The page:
A former mechanic, Wittner is a U.S. Navy lieutenant commander, naval aviator and test pilot with a Master's degree in aerospace engineering from the U.S. Naval Postgraduate School.
Deniz Burnham, 36, said she was inspired by her mom, who wanted to be a military officer, but it wasn’t allowed in Turkey. Burnham's mother would later join the U.S. Air Force. Burnham is a U.S. Navy lieutenant and still serves in the Navy reserves.
"She taught me how to dream big, and as long as you stay the course, you can achieve anything," Burnham said. "That's what inspired me not to give up on my own childhood dream of becoming an astronaut."
Burnham of Alaska has mechanical and chemical engineering degrees. As a drilling engineer, she has overseen energy drilling projects in Canada, Alaska and Texas.
Luke Delaney, 42, is a retired U.S. Marine Corps major who grew up in DeBary, Florida, just up the coast from NASA's Kennedy Space Center.
A naval aviator, he has a master's degree in aerospace engineering from the Naval Postgraduate School. Most recently, he's worked as a research pilot at NASA's Langley Research Center in Virginia.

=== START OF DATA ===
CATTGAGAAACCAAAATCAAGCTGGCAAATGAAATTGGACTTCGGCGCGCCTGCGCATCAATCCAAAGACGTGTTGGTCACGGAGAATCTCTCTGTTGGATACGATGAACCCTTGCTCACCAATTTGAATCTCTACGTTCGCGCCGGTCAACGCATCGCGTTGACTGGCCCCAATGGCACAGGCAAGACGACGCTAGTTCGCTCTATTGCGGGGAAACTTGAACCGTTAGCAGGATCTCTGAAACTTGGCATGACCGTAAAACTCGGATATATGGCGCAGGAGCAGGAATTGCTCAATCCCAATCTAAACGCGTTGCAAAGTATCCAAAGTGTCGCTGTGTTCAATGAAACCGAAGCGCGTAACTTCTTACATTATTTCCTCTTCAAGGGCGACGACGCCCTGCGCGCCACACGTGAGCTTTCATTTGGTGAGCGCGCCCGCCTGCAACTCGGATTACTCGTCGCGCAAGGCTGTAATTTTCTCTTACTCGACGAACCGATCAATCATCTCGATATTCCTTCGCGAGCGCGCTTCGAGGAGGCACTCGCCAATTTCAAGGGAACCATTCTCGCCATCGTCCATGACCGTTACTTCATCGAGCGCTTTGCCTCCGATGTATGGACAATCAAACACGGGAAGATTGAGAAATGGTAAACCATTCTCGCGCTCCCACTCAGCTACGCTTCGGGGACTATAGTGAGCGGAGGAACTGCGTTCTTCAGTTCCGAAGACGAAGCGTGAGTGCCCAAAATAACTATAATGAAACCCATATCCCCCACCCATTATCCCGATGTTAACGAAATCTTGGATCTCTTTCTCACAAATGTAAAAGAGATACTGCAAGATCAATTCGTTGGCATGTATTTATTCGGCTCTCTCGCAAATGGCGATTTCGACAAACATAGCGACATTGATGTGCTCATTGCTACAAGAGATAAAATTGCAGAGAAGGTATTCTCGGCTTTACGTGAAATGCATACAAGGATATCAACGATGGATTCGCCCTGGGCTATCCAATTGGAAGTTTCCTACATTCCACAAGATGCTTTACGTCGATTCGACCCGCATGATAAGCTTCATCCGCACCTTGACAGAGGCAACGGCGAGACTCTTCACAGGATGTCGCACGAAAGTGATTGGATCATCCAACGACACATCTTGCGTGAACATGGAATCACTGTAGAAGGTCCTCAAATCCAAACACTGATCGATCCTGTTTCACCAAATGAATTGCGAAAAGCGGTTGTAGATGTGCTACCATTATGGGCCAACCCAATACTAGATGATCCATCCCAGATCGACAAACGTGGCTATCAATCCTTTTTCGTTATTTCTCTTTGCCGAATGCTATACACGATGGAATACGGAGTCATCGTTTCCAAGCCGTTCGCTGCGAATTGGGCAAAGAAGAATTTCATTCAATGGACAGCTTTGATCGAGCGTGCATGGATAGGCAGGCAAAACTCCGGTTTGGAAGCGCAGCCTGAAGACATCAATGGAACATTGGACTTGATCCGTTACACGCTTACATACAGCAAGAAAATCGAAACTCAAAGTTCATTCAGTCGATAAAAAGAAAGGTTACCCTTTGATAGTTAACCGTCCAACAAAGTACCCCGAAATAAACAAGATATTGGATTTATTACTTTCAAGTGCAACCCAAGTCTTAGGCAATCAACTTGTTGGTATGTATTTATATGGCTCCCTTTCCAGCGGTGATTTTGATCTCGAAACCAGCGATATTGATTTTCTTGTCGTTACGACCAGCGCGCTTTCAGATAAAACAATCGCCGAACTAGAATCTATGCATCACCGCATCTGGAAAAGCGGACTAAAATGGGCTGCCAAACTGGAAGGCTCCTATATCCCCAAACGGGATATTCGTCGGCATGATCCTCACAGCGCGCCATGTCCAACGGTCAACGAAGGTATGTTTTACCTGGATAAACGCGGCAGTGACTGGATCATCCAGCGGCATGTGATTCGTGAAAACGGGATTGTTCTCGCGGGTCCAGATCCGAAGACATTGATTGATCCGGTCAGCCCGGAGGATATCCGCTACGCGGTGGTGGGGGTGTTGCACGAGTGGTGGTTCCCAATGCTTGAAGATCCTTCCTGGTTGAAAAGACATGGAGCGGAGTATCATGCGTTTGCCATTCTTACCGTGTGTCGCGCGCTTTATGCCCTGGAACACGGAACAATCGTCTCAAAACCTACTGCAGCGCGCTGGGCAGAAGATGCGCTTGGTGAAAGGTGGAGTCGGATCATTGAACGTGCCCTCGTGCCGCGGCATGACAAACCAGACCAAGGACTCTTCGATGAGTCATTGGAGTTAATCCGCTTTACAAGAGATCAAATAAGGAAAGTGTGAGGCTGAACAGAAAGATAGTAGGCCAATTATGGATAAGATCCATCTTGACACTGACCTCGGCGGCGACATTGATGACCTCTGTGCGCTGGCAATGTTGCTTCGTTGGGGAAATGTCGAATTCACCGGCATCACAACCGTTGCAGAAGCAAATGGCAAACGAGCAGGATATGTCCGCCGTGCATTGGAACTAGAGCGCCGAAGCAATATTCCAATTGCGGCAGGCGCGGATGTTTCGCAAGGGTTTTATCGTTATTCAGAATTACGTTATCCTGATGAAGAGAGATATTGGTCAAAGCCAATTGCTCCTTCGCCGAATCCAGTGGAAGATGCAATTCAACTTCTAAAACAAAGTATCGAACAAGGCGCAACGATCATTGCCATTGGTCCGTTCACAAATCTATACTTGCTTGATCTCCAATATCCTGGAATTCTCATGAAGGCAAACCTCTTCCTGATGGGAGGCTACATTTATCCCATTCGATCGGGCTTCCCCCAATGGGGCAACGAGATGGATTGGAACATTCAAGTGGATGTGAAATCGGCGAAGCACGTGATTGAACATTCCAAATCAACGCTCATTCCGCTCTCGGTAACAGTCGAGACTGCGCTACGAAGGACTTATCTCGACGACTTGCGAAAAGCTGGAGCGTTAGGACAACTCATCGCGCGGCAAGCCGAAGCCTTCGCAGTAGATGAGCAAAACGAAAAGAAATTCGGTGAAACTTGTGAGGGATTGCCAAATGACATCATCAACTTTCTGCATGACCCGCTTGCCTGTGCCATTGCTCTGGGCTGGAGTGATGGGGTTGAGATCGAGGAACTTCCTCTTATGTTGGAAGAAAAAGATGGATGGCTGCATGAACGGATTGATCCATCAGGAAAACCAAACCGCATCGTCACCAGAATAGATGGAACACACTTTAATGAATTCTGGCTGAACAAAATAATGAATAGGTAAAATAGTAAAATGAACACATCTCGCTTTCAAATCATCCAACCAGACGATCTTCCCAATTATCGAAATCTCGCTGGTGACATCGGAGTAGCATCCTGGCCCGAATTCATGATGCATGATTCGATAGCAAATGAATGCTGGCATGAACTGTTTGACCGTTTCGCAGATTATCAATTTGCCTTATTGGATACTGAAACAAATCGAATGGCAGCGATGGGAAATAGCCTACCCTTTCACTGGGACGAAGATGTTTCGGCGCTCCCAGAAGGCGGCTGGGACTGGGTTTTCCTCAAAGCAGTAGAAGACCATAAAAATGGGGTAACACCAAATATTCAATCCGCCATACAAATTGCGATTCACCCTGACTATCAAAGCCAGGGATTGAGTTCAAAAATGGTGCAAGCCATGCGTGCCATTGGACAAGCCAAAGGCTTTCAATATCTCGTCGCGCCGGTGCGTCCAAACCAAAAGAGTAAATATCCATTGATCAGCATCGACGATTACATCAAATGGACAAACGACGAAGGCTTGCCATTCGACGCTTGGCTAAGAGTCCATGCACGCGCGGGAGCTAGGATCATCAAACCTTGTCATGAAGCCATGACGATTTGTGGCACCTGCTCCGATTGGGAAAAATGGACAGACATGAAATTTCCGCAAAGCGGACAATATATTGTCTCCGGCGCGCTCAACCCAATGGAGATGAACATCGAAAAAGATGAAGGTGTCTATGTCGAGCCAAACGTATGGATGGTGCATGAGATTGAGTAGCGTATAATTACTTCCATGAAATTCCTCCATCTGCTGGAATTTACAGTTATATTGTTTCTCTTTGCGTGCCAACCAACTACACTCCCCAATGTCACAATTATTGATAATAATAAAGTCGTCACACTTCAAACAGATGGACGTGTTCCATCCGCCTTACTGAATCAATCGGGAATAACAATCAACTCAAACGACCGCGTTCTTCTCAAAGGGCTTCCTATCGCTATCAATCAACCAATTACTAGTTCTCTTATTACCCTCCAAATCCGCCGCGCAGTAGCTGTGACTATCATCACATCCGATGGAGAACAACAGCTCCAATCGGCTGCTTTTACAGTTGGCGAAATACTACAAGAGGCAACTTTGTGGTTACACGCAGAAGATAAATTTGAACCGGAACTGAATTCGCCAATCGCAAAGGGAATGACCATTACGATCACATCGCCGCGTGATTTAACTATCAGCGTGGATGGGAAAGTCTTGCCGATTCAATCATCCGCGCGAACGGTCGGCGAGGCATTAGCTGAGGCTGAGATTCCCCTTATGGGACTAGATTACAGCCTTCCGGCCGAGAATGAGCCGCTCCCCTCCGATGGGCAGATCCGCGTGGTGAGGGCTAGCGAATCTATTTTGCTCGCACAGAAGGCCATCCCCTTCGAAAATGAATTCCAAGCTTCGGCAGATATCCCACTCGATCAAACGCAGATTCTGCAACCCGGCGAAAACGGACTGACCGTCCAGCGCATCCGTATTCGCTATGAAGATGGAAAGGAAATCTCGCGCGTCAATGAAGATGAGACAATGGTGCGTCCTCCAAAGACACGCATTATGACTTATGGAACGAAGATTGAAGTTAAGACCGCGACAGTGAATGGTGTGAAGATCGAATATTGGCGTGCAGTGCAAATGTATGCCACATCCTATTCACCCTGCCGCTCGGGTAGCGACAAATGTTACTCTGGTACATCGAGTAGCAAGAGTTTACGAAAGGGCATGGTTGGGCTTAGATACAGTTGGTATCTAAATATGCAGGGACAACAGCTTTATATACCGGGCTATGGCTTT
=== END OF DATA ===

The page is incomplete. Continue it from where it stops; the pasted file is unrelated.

He said he's been working on airborne science missions that will help improve aviation safety, space technology and more.
"Ultimately, that data being gathered and it's going to inform decisions on climate change, the environment and a better understanding of the planet," Delaney said. "So going from that Earth science mission, coming over to the space mission with this team, just an incredible experience."
When he was selected, Dr. Anil Menon, 45, was working as SpaceX's medical director. A U.S. Air Force lieutenant colonel, Menon is also a former flight surgeon for NASA's Johnson Space Center. He switched to commercial space with SpaceX and helped with the company's first human spaceflights last year.